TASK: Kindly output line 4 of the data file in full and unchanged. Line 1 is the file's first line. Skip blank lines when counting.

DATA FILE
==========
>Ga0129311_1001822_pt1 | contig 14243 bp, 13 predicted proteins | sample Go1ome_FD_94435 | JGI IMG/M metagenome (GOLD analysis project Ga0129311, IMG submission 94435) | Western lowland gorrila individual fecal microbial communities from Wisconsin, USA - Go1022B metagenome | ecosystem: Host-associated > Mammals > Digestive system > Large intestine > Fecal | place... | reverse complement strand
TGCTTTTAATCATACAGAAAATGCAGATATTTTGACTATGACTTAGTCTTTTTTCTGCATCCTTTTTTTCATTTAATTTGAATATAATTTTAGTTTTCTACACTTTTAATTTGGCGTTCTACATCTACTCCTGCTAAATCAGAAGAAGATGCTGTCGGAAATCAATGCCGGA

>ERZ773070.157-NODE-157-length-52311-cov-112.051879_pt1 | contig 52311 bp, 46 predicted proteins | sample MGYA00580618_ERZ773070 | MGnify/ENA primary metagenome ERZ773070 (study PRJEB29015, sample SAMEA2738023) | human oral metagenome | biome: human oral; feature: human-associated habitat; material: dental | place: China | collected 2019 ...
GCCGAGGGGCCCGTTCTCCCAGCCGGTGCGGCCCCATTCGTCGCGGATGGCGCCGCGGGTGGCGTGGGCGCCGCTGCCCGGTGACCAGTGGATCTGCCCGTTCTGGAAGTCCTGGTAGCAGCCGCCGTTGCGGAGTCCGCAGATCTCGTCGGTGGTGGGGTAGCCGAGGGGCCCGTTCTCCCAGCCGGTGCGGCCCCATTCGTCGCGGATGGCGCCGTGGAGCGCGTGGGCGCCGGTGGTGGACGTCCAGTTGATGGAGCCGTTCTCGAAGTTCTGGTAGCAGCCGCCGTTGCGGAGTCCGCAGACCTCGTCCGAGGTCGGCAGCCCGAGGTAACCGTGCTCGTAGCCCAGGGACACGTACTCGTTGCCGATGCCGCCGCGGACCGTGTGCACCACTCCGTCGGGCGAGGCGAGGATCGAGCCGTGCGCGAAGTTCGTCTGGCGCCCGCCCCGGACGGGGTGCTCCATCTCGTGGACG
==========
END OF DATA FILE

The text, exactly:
GCCGAGGGGCCCGTTCTCCCAGCCGGTGCGGCCCCATTCGTCGCGGATGGCGCCGCGGGTGGCGTGGGCGCCGCTGCCCGGTGACCAGTGGATCTGCCCGTTCTGGAAGTCCTGGTAGCAGCCGCCGTTGCGGAGTCCGCAGATCTCGTCGGTGGTGGGGTAGCCGAGGGGCCCGTTCTCCCAGCCGGTGCGGCCCCATTCGTCGCGGATGGCGCCGTGGAGCGCGTGGGCGCCGGTGGTGGACGTCCAGTTGATGGAGCCGTTCTCGAAGTTCTGGTAGCAGCCGCCGTTGCGGAGTCCGCAGACCTCGTCCGAGGTCGGCAGCCCGAGGTAACCGTGCTCGTAGCCCAGGGACACGTACTCGTTGCCGATGCCGCCGCGGACCGTGTGCACCACTCCGTCGGGCGAGGCGAGGATCGAGCCGTGCGCGAAGTTCGTCTGGCGCCCGCCCCGGACGGGGTGCTCCATCTCGTGGACG